Of course, it is the men who think that they can tell women how to dress, or tell men how to dress their spouses. It’s years of conditioning, privilege and just sheer lunacy that has brought us to a day when we can see men shaming a cricketer by saying things like “Sharam karo sar aap ek muslim ho bibi ko parde me rakho (Be ashamed Sir, you’re a Muslim and you should keep your wife behind curtains)”.


The problem also extends beyond religion to a great degree, as it ultimately comes down to misogyny, men dictating women on what they are supposed to do. Whether it is conservative Muslims who make the women don burkas to supposedly protect them from the lustful eyes of men, or it is European nations not letting women wilfully follow their taditions by making burkinis illegal, it is always men who assume that they have a natural right, to tell women what to do, and in the escalating world that we live in, this misogyny demands to be curbed.

Thankfully, not all people who dwell the internet think that way. These comments received a lot of flak, not only from people of other religions (including Hindus who got a little too carried away with their hate, conveniently forgetting that their religion too oppresses women on what they should and should not wear), but also some liberal Muslims who condemned this sort of meddlesome behaviour.

“The hijab has never been a problem for me” said the Bahraini sprinter Ruqaya-Al-Ghasara who runs in a hijab, a full length muslim headscarf. She certainly made history for muslim women athletes, but again it’s the own choice of the athlete to wear or not wear a hijab while on field, and the world needs to respect that.

In an interview with Sportskeeda, badminton pro JwalaGutta said “The people passing such statements have an advantage, you know; they are hiding behind a mask, to make these comments. I’m quite sure in real life, they will never have the guts to come forward and tell me such things. In fact, they will refer to me as ‘JwalaMaam’ and even ask for a selfie or an autograph or something. Over time, I have realised that it’s become a sort of entertainment for people, where they make such comments to attract more attention or get more likes, without realising how sensitive it might be.”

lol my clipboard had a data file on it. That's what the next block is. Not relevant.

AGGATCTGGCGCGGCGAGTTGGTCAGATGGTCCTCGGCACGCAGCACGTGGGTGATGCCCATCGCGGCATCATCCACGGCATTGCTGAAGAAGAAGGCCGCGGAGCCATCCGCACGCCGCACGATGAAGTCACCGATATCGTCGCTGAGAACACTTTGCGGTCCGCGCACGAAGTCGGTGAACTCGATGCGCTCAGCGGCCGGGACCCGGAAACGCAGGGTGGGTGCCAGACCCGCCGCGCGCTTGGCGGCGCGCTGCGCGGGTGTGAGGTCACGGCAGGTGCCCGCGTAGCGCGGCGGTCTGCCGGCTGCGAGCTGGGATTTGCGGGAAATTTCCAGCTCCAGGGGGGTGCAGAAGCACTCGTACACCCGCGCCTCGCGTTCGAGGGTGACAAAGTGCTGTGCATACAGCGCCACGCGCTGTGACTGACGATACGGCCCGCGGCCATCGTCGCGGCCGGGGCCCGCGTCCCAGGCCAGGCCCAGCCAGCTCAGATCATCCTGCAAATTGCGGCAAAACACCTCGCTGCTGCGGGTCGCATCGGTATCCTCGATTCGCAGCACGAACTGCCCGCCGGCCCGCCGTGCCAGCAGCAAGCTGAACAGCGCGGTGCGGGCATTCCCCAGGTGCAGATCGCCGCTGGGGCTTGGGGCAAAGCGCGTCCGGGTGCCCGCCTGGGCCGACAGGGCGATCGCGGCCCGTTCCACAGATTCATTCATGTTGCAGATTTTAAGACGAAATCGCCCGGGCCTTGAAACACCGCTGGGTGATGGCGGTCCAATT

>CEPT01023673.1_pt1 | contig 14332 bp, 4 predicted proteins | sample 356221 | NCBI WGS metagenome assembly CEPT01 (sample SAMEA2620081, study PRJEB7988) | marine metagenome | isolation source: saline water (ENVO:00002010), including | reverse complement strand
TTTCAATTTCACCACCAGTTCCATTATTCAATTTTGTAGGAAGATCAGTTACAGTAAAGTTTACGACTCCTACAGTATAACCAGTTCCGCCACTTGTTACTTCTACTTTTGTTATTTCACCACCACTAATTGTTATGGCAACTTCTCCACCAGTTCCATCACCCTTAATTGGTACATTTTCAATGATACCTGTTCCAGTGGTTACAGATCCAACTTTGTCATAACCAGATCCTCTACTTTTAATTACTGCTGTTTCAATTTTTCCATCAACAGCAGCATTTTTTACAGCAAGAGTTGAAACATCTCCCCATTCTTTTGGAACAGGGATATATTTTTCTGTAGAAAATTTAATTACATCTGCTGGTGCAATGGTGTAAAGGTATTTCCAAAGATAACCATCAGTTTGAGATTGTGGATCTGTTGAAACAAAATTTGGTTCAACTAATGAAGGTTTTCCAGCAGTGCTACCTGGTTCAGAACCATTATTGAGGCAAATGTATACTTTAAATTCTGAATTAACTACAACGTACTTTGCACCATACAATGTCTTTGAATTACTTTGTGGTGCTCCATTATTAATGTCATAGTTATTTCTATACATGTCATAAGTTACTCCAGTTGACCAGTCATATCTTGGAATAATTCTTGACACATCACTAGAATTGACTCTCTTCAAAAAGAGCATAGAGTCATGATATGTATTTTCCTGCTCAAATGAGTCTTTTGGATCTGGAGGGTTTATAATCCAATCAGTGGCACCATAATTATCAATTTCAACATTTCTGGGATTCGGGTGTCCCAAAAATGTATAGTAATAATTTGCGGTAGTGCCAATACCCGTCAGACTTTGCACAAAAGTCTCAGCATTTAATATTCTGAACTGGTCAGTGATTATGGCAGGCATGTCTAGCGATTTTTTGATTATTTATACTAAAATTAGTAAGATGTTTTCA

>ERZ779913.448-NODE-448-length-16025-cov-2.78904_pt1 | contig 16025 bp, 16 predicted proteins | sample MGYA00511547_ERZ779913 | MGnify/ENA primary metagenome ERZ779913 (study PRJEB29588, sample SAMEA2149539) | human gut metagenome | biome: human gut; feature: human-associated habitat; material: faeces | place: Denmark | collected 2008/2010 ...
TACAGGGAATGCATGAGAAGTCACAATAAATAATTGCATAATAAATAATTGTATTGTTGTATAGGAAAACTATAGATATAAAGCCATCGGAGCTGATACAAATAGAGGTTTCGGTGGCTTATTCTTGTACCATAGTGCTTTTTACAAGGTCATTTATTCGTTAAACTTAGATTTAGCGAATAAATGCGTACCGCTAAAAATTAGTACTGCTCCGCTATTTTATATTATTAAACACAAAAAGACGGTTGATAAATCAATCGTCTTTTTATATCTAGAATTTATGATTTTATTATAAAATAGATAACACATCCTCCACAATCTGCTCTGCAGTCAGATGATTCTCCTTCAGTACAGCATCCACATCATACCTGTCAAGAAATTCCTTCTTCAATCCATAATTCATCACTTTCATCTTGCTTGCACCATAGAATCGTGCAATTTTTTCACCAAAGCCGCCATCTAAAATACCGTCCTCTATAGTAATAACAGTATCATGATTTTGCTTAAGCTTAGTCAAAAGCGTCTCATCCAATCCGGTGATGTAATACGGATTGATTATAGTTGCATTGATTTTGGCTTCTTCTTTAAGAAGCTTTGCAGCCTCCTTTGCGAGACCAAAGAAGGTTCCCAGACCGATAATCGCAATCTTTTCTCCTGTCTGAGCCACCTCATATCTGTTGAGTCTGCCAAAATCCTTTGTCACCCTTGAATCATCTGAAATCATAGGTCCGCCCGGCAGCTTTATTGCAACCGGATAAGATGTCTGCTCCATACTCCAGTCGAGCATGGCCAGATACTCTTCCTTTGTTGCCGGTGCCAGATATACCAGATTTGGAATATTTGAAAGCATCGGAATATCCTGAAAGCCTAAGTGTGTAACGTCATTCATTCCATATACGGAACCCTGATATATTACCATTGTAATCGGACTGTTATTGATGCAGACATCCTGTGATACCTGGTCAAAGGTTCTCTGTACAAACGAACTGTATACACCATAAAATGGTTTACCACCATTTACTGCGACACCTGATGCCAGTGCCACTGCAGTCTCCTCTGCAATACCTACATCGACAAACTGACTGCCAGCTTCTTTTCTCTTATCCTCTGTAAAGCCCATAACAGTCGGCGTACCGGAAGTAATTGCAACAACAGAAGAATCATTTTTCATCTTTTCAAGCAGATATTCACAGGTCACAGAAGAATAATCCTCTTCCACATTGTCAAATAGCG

Even Shami did not back down to such meaningless outrage. In another Facebook post, the cricketer said (referring to his wife and child), “Ye dono meri zindage or life partner hai me acha trha janta hu kiya karna hai kiya nahi. Hame apne andar dekhna chahiye ham kitne acche hai. (These two are my life and life partner. I know well enough what to do and what not to do. We all ought to mind our own business”). It was joyful to see the Muslim cricketer fiercely backing his wife and standing in support of her. Shami as a celebrity managed to set a right example for the masses to take a stand against misogyny and religious fanaticism. This, possibly, if everyone followed, would not make religion as bad as it presently is. But that’s wishful thinking.


These people question what you eat. They question what you wear. They question your caste, character, religion, language and what not.

For all these concerns, we also have one simple question for them.


Spreading hatred and fanaticism won’t do any good to anybody, for a while we should try putting up a smile on somebody’s face instead. In this mind boggling era of social media our beliefs and opinions can reach the entire world within a fraction of seconds, it’s on us what we choose to spread, hatred or love, extremism or acceptance. The world is what we make it, remember, we always have a choice.